Growing interest in sheep farming
Panamanians do not consume lamb, mainly because they do not know it, but its growing popularity has tempted many farmers to buy flocks o...
Panamanians do not consume lamb, mainly because they do not know it, but its growing popularity has tempted many farmers to buy flocks of sheep.
It is estimated that there are around 16,000 sheep scattered in the provinces of Chiriqui, Veraguas, Herrera and Panama.
One of the newcomers to the farming of sheep and goats is Luis Javier De Leon, who started a year ago with 22 animals, but currently he has 36.
De Leon invested $10,000 in his farm and was financed by the Agriculture Development Bank (BDA).
His four hectare farm is located in the area of Chumical in San Francisco, Veraguas and he is thinking about expanding, as he foresees that in three years time he will be self-sufficient.
Each yew can have three births in two years and once the lambs reach seven months they can weight 50 pounds, which means that their meat can be sold commercially.
De Leon said that so far the demand for the animals outreaches the capacity of his farm and for that reason he considers that all the sheep producers should get together to be able to meet the market’s demand.
A pound of lamb meat can cost between $1.50 and $4.00 which is very profitable. De León is planning to build a packaging plant to sell different cuts. For example local supermarkets are selling lamb chops from New Zealand at $16 per pound.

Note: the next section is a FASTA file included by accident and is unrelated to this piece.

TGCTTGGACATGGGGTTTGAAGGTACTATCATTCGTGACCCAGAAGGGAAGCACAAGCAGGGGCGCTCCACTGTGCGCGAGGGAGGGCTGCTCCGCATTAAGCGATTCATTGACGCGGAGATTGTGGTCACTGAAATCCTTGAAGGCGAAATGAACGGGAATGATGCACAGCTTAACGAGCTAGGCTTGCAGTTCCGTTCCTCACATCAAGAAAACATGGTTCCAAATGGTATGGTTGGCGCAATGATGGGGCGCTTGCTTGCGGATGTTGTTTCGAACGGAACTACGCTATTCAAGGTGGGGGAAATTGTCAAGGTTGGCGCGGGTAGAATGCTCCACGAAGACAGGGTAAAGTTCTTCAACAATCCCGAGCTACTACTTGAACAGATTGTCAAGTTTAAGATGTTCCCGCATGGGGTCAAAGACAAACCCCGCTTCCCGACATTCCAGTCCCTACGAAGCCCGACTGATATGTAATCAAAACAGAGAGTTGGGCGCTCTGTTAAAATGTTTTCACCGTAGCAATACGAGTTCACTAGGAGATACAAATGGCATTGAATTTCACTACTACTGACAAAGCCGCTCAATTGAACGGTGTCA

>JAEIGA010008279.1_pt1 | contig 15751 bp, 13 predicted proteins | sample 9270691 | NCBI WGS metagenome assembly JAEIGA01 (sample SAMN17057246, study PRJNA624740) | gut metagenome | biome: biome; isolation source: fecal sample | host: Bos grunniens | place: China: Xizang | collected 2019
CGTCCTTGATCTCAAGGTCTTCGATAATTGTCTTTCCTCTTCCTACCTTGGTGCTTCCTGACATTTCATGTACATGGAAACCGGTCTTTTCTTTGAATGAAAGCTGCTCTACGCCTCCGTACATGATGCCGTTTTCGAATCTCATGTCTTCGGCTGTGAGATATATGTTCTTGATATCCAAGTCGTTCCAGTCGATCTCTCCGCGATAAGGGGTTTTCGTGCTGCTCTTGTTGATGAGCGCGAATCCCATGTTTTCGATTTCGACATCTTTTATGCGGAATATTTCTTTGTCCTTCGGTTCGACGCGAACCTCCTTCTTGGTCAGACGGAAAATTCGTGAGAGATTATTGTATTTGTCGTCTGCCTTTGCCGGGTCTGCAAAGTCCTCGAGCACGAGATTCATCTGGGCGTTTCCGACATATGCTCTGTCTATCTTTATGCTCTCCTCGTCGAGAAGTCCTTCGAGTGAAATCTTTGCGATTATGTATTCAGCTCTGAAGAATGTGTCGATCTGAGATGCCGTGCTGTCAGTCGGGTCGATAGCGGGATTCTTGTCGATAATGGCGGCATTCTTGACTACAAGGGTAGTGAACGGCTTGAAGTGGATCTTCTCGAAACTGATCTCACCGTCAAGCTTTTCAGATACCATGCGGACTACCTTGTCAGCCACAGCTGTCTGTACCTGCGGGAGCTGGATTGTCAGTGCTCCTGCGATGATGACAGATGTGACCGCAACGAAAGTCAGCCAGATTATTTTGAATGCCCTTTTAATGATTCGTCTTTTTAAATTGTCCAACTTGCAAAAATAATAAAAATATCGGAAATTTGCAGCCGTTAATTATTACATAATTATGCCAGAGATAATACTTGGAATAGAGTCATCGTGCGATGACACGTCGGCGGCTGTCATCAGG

According to De León, sheep can be kept very easily and a hectare can sustain up to 20 animals and the cost for rearing 36 animals could be around $300 per month.
The agricultural authorities brought sheep from the Dorper and Katahdin varieties to improved the local gene pool.
In the past, only a few restaurants served lamb and goat meat at very high prices, but since those dishes are gaining popularity, they can be found at reasonable prices at places such as Del Prado in Via Argentina.
Supermarkets like Riba Smith and El Rey also sell lamb chops and other cuts, but they are expensive and customers appear to prefer fresh product, rather than a frozen one.
It is expected that in the future more farmers will become interested in rearing sheep, but because it is a relatively new activity and in Panama is more common to keep cattle, pigs and poultry a few years will have to pass before it becomes a popular activity.
The agriculture authorities are giving information about sheeprearing to farmers.